Loans are one of the three major types of student aid. Unlike grants and scholarships that do not have to be repaid, loans are a form of aid that must be repaid. Repayment typically starts 6 months after graduation, or when the student's attendance drops below half-time. When reviewing loan options, we suggest you always take advantage of federal loans first.
Federal Student Loans
- Amount based on financial need
- Must meet all eligibility requirements
- Federal government pays the interest while student is in school at least half time
- Interest accrues while student is attending college
- Amount not based on financial need
- Like the subsidized loan, must meet eligibility requirements
The Federal Direct Parent Loan for Undergraduate Students (PLUS) is a loan in the parent's name to assist their dependent student with educational expenses. Credit approval is required. These loans are guaranteed and regulated by the Federal Department of Education.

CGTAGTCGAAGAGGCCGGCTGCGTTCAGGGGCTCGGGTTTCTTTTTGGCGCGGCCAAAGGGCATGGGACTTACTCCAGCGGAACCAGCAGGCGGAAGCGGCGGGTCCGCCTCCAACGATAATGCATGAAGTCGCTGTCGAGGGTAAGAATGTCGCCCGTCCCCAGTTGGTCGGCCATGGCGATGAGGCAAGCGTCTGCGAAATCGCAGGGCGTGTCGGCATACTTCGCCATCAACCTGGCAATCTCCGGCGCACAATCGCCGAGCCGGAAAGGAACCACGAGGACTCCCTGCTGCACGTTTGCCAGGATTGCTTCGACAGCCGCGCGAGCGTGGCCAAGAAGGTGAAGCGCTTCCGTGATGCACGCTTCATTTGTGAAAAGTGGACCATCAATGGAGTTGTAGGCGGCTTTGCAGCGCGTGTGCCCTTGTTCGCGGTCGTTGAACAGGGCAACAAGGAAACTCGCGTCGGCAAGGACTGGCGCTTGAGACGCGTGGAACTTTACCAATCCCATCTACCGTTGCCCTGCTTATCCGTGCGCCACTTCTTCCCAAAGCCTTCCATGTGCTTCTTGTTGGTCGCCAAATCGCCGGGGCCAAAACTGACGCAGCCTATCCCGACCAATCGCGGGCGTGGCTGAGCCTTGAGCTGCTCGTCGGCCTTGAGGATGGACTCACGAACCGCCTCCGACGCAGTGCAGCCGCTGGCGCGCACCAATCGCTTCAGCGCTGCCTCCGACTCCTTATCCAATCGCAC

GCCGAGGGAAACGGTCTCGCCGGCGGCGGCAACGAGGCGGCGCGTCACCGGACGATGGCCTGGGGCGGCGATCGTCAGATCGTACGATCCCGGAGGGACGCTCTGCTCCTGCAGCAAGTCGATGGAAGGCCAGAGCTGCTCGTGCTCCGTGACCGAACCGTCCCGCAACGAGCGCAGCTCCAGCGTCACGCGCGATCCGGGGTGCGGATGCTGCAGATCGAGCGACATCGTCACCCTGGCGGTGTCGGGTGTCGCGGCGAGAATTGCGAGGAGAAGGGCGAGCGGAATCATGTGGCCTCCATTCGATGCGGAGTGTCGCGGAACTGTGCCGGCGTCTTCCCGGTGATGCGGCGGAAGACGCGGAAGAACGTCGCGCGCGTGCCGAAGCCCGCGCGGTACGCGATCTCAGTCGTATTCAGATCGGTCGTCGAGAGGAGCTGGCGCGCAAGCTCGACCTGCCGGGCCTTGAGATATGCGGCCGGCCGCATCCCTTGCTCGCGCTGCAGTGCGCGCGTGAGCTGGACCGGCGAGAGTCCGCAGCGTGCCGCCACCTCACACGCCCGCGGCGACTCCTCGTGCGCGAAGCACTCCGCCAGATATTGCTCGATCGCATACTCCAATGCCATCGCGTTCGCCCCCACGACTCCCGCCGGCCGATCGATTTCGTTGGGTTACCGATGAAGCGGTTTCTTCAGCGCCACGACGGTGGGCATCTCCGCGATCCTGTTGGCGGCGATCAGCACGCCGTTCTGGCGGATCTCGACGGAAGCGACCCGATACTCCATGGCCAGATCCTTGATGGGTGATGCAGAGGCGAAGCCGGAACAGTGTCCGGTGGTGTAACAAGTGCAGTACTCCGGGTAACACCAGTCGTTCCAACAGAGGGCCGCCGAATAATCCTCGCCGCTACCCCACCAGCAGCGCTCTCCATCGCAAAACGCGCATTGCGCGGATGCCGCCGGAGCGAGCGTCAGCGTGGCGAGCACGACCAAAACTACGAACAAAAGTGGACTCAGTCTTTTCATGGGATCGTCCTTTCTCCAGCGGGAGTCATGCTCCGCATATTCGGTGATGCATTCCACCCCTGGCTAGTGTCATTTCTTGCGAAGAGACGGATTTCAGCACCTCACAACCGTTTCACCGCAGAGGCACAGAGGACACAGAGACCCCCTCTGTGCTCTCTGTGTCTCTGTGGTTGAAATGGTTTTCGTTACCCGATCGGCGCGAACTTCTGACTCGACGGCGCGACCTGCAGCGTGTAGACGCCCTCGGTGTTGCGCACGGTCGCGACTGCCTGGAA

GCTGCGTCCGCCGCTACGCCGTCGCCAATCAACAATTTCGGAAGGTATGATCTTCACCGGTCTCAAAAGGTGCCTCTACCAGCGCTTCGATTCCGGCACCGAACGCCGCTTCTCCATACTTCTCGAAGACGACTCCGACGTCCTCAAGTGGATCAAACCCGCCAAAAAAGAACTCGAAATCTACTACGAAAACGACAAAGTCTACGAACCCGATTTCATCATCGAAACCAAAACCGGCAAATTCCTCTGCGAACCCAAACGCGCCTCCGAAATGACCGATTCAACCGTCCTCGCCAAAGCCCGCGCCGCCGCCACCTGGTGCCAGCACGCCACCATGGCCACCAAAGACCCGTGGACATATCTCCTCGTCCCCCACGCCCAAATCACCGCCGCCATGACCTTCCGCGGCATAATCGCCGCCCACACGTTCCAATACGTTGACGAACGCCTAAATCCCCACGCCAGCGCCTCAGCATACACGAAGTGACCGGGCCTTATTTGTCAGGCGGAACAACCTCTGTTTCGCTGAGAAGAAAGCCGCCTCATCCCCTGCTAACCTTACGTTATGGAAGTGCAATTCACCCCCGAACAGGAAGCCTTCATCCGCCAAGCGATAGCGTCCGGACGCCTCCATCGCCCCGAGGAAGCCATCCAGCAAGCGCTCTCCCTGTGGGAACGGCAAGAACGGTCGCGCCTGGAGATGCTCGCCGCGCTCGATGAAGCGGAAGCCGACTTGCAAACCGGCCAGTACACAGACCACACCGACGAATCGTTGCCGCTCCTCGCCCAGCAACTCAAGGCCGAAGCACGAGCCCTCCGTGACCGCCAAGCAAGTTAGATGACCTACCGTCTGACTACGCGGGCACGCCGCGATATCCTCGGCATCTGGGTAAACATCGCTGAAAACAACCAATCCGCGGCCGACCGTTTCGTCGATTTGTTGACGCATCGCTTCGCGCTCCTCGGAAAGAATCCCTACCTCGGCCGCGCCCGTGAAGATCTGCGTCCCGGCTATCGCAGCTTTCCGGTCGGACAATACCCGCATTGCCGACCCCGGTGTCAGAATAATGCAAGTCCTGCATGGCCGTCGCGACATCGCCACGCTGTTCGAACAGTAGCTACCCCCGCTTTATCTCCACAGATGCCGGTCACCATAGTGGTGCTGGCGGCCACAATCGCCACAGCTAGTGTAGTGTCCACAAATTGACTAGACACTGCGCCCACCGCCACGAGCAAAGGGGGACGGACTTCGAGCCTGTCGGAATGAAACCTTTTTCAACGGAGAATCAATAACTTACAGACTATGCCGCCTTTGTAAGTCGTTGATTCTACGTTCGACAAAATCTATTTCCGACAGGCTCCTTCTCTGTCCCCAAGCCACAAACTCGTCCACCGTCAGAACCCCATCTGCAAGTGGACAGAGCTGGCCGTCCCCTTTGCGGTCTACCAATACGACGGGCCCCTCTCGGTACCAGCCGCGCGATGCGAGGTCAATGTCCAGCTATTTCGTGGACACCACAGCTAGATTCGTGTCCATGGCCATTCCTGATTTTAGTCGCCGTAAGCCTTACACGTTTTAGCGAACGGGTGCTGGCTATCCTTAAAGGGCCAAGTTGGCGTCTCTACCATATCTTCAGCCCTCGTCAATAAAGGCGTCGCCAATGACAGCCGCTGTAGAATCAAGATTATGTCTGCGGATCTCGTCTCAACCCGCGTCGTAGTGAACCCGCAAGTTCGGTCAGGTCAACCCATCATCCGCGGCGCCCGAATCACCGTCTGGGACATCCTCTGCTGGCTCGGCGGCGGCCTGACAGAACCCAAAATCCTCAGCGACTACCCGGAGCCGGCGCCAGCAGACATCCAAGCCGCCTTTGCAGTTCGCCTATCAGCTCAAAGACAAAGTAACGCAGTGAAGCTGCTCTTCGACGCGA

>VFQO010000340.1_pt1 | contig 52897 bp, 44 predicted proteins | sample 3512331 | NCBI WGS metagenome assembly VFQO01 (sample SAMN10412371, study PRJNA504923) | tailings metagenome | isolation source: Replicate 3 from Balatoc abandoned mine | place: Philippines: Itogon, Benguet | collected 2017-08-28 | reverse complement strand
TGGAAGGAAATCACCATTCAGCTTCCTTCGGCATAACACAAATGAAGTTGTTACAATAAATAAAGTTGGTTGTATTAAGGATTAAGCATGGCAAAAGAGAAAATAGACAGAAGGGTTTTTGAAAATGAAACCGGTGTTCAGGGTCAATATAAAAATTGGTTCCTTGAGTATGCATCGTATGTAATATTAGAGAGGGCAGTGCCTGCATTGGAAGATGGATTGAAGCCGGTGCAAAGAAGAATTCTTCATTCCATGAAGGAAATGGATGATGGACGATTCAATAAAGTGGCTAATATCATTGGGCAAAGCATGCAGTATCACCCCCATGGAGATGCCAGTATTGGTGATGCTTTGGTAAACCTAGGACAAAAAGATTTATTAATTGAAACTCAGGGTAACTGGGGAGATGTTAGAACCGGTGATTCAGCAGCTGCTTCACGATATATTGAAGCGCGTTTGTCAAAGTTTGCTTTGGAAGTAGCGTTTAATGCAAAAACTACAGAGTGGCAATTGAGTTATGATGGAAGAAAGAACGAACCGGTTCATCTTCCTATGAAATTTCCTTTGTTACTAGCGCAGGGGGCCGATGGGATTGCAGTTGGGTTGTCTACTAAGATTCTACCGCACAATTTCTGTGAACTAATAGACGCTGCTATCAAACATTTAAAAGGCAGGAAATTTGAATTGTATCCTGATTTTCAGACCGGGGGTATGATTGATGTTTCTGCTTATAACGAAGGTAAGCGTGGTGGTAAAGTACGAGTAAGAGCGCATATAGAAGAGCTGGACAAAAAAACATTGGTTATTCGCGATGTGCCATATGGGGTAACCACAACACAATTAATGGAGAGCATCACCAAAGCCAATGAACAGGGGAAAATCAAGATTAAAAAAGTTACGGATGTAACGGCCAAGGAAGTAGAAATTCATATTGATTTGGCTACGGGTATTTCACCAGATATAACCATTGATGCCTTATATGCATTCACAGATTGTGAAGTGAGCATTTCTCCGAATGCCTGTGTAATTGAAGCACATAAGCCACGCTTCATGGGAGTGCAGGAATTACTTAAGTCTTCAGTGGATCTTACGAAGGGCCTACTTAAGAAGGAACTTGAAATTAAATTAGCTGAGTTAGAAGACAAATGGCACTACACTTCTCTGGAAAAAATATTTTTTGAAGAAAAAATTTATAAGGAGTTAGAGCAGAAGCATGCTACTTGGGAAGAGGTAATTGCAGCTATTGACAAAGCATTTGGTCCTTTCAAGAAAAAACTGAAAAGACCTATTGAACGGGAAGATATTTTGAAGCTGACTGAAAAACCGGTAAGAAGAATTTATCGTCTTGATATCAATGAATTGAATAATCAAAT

Alternative Loans/Other Loan Sources
Alternative loans are private loans (available through various lenders) to assist with the cost of education. These loans are not federally guaranteed student loans and are generally based on income and credit history. Most students will be required to have a cosigner. Individuals may only apply for up to the cost of attendance minus any financial aid received.
FLCC does not recommend or prefer any one private alternative loan product. Please carefully review and compare the borrower benefits, loan fees, interest rates, and repayment terms. This information should be available on the web sites of the lenders.
Cohort Default Rate
In September 2018, the US Department of Education released official cohort default rates for federal student loan borrowers who went into repayment in 2015.
- Finger Lake Community College's default rate is 14.1%.
- The national cohort default rate is 10.8%.
FLCC is committed to working with our borrowers to educate them on the choices of borrowing. Our default rate has been steadily declining over the last several years.
Currently, for the 18-19 academic year, 47% of our students borrow federal loans.